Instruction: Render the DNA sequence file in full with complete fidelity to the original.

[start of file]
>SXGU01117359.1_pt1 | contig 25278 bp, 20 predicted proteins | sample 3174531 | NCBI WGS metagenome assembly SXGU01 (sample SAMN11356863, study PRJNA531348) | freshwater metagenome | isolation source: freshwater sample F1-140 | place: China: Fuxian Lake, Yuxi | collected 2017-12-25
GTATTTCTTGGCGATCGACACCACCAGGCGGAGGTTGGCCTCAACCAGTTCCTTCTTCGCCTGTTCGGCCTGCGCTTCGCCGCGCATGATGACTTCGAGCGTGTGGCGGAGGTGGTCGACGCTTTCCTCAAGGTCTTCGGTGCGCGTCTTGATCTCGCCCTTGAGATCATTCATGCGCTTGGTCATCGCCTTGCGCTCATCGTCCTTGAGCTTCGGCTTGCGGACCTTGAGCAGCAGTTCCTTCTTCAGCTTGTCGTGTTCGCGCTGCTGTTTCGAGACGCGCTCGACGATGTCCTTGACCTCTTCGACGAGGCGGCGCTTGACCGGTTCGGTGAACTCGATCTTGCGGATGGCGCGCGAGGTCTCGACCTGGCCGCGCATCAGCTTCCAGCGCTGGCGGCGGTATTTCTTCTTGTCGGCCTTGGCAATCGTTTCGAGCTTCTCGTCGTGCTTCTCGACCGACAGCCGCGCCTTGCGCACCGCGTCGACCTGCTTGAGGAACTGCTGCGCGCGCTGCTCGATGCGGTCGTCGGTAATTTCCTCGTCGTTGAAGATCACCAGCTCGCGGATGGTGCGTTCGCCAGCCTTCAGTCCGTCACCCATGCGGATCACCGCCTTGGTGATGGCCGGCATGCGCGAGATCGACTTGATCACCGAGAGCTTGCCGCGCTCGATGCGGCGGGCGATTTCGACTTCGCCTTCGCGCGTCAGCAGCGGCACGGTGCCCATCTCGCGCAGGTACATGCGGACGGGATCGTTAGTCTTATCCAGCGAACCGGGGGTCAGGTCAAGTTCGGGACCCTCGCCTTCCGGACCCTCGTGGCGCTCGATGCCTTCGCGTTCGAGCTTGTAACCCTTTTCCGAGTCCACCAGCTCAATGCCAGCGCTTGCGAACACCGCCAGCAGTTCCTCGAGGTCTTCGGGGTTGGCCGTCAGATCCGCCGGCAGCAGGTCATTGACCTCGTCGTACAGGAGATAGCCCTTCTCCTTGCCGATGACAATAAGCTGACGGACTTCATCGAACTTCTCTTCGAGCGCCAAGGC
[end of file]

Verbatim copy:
>SXGU01117359.1_pt1 | contig 25278 bp, 20 predicted proteins | sample 3174531 | NCBI WGS metagenome assembly SXGU01 (sample SAMN11356863, study PRJNA531348) | freshwater metagenome | isolation source: freshwater sample F1-140 | place: China: Fuxian Lake, Yuxi | collected 2017-12-25
GTATTTCTTGGCGATCGACACCACCAGGCGGAGGTTGGCCTCAACCAGTTCCTTCTTCGCCTGTTCGGCCTGCGCTTCGCCGCGCATGATGACTTCGAGCGTGTGGCGGAGGTGGTCGACGCTTTCCTCAAGGTCTTCGGTGCGCGTCTTGATCTCGCCCTTGAGATCATTCATGCGCTTGGTCATCGCCTTGCGCTCATCGTCCTTGAGCTTCGGCTTGCGGACCTTGAGCAGCAGTTCCTTCTTCAGCTTGTCGTGTTCGCGCTGCTGTTTCGAGACGCGCTCGACGATGTCCTTGACCTCTTCGACGAGGCGGCGCTTGACCGGTTCGGTGAACTCGATCTTGCGGATGGCGCGCGAGGTCTCGACCTGGCCGCGCATCAGCTTCCAGCGCTGGCGGCGGTATTTCTTCTTGTCGGCCTTGGCAATCGTTTCGAGCTTCTCGTCGTGCTTCTCGACCGACAGCCGCGCCTTGCGCACCGCGTCGACCTGCTTGAGGAACTGCTGCGCGCGCTGCTCGATGCGGTCGTCGGTAATTTCCTCGTCGTTGAAGATCACCAGCTCGCGGATGGTGCGTTCGCCAGCCTTCAGTCCGTCACCCATGCGGATCACCGCCTTGGTGATGGCCGGCATGCGCGAGATCGACTTGATCACCGAGAGCTTGCCGCGCTCGATGCGGCGGGCGATTTCGACTTCGCCTTCGCGCGTCAGCAGCGGCACGGTGCCCATCTCGCGCAGGTACATGCGGACGGGATCGTTAGTCTTATCCAGCGAACCGGGGGTCAGGTCAAGTTCGGGACCCTCGCCTTCCGGACCCTCGTGGCGCTCGATGCCTTCGCGTTCGAGCTTGTAACCCTTTTCCGAGTCCACCAGCTCAATGCCAGCGCTTGCGAACACCGCCAGCAGTTCCTCGAGGTCTTCGGGGTTGGCCGTCAGATCCGCCGGCAGCAGGTCATTGACCTCGTCGTACAGGAGATAGCCCTTCTCCTTGCCGATGACAATAAGCTGACGGACTTCATCGAACTTCTCTTCGAGCGCCAAGGC